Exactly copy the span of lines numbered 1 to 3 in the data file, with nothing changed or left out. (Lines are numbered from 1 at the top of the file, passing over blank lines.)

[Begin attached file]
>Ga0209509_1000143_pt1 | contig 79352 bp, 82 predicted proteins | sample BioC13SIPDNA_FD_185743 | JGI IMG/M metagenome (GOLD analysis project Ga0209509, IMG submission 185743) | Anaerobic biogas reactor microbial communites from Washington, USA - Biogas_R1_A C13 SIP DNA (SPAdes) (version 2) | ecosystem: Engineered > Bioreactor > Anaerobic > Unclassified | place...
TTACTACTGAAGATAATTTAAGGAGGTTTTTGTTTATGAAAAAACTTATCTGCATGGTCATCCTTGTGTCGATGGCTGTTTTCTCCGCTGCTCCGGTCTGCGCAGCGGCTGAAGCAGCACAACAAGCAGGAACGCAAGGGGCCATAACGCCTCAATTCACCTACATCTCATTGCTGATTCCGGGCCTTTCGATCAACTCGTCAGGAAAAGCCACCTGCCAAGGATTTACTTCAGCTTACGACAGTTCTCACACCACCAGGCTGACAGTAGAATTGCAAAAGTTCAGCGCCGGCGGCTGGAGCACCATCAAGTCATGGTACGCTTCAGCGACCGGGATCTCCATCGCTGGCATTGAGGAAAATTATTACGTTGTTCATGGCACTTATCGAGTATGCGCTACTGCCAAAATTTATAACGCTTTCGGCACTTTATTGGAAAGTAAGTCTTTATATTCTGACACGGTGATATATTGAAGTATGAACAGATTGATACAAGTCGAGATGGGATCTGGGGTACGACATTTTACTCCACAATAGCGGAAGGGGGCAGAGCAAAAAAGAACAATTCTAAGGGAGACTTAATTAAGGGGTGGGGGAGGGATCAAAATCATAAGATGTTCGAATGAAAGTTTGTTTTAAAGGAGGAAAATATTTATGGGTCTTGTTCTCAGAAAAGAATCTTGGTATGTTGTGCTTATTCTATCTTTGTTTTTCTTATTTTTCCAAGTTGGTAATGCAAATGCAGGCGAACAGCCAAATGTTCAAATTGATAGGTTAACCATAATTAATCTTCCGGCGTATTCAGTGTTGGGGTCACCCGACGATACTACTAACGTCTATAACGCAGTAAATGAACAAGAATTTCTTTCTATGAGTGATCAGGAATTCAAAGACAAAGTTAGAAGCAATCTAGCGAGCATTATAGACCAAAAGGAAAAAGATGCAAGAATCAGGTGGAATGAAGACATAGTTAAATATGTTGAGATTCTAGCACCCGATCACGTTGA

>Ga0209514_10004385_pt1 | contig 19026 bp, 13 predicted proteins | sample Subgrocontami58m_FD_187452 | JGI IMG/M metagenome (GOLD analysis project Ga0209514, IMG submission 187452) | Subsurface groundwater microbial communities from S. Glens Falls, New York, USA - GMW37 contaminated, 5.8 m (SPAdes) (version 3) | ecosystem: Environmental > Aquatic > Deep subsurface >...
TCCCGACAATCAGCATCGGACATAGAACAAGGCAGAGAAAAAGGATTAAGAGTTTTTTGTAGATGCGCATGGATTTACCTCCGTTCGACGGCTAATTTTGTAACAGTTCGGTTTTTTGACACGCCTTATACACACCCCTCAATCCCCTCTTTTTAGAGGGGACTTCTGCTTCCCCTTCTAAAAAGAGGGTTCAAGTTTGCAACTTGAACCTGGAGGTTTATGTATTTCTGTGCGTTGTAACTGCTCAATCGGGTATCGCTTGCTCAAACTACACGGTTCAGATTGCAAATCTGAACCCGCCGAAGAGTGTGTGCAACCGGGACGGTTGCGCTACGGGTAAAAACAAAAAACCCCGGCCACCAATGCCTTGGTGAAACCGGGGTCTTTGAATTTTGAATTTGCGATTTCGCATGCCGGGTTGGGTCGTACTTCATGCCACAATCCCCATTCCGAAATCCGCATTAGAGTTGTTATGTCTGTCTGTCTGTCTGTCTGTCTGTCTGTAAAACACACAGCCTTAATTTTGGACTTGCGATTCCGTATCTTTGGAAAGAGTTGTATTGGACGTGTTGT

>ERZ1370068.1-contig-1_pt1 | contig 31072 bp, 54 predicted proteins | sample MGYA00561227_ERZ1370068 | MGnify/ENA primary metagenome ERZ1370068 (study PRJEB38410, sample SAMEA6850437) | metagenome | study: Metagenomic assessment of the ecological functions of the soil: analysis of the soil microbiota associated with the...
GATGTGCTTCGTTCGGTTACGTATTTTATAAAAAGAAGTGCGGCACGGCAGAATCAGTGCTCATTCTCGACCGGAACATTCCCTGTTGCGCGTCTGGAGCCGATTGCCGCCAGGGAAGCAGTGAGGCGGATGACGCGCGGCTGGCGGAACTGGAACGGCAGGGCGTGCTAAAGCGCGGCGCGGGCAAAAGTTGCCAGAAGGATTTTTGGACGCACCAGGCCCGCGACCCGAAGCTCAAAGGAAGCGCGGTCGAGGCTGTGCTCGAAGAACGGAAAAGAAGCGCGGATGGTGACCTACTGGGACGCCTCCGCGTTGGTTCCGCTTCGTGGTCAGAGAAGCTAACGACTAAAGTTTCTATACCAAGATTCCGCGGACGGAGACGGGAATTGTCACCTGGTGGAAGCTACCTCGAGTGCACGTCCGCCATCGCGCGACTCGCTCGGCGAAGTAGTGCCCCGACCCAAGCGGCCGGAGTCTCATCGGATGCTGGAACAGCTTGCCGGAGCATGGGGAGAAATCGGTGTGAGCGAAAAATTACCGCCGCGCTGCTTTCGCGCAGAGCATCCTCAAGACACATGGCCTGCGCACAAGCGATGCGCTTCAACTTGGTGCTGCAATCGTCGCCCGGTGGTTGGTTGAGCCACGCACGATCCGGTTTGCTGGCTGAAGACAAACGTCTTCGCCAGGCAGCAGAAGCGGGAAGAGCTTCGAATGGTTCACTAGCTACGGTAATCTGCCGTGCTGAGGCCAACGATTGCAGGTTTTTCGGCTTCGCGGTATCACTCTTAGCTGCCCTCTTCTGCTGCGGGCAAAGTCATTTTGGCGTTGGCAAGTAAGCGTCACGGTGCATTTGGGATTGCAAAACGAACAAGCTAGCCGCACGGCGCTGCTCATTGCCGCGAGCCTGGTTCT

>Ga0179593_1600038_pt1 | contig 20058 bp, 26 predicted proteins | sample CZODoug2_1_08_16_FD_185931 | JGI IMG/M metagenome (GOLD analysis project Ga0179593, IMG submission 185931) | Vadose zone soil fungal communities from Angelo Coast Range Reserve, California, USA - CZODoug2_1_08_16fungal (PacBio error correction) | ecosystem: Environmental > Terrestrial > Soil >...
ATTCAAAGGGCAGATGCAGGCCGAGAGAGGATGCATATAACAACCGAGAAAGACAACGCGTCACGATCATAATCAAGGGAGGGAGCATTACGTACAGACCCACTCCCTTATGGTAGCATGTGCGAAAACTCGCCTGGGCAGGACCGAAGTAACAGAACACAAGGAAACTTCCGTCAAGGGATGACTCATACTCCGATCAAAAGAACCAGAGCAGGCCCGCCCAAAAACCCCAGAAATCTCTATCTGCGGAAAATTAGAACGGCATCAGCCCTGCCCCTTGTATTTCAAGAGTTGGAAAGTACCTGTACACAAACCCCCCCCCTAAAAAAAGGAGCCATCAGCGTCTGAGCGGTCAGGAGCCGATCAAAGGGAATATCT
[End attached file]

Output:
>Ga0209509_1000143_pt1 | contig 79352 bp, 82 predicted proteins | sample BioC13SIPDNA_FD_185743 | JGI IMG/M metagenome (GOLD analysis project Ga0209509, IMG submission 185743) | Anaerobic biogas reactor microbial communites from Washington, USA - Biogas_R1_A C13 SIP DNA (SPAdes) (version 2) | ecosystem: Engineered > Bioreactor > Anaerobic > Unclassified | place...
TTACTACTGAAGATAATTTAAGGAGGTTTTTGTTTATGAAAAAACTTATCTGCATGGTCATCCTTGTGTCGATGGCTGTTTTCTCCGCTGCTCCGGTCTGCGCAGCGGCTGAAGCAGCACAACAAGCAGGAACGCAAGGGGCCATAACGCCTCAATTCACCTACATCTCATTGCTGATTCCGGGCCTTTCGATCAACTCGTCAGGAAAAGCCACCTGCCAAGGATTTACTTCAGCTTACGACAGTTCTCACACCACCAGGCTGACAGTAGAATTGCAAAAGTTCAGCGCCGGCGGCTGGAGCACCATCAAGTCATGGTACGCTTCAGCGACCGGGATCTCCATCGCTGGCATTGAGGAAAATTATTACGTTGTTCATGGCACTTATCGAGTATGCGCTACTGCCAAAATTTATAACGCTTTCGGCACTTTATTGGAAAGTAAGTCTTTATATTCTGACACGGTGATATATTGAAGTATGAACAGATTGATACAAGTCGAGATGGGATCTGGGGTACGACATTTTACTCCACAATAGCGGAAGGGGGCAGAGCAAAAAAGAACAATTCTAAGGGAGACTTAATTAAGGGGTGGGGGAGGGATCAAAATCATAAGATGTTCGAATGAAAGTTTGTTTTAAAGGAGGAAAATATTTATGGGTCTTGTTCTCAGAAAAGAATCTTGGTATGTTGTGCTTATTCTATCTTTGTTTTTCTTATTTTTCCAAGTTGGTAATGCAAATGCAGGCGAACAGCCAAATGTTCAAATTGATAGGTTAACCATAATTAATCTTCCGGCGTATTCAGTGTTGGGGTCACCCGACGATACTACTAACGTCTATAACGCAGTAAATGAACAAGAATTTCTTTCTATGAGTGATCAGGAATTCAAAGACAAAGTTAGAAGCAATCTAGCGAGCATTATAGACCAAAAGGAAAAAGATGCAAGAATCAGGTGGAATGAAGACATAGTTAAATATGTTGAGATTCTAGCACCCGATCACGTTGA

>Ga0209514_10004385_pt1 | contig 19026 bp, 13 predicted proteins | sample Subgrocontami58m_FD_187452 | JGI IMG/M metagenome (GOLD analysis project Ga0209514, IMG submission 187452) | Subsurface groundwater microbial communities from S. Glens Falls, New York, USA - GMW37 contaminated, 5.8 m (SPAdes) (version 3) | ecosystem: Environmental > Aquatic > Deep subsurface >...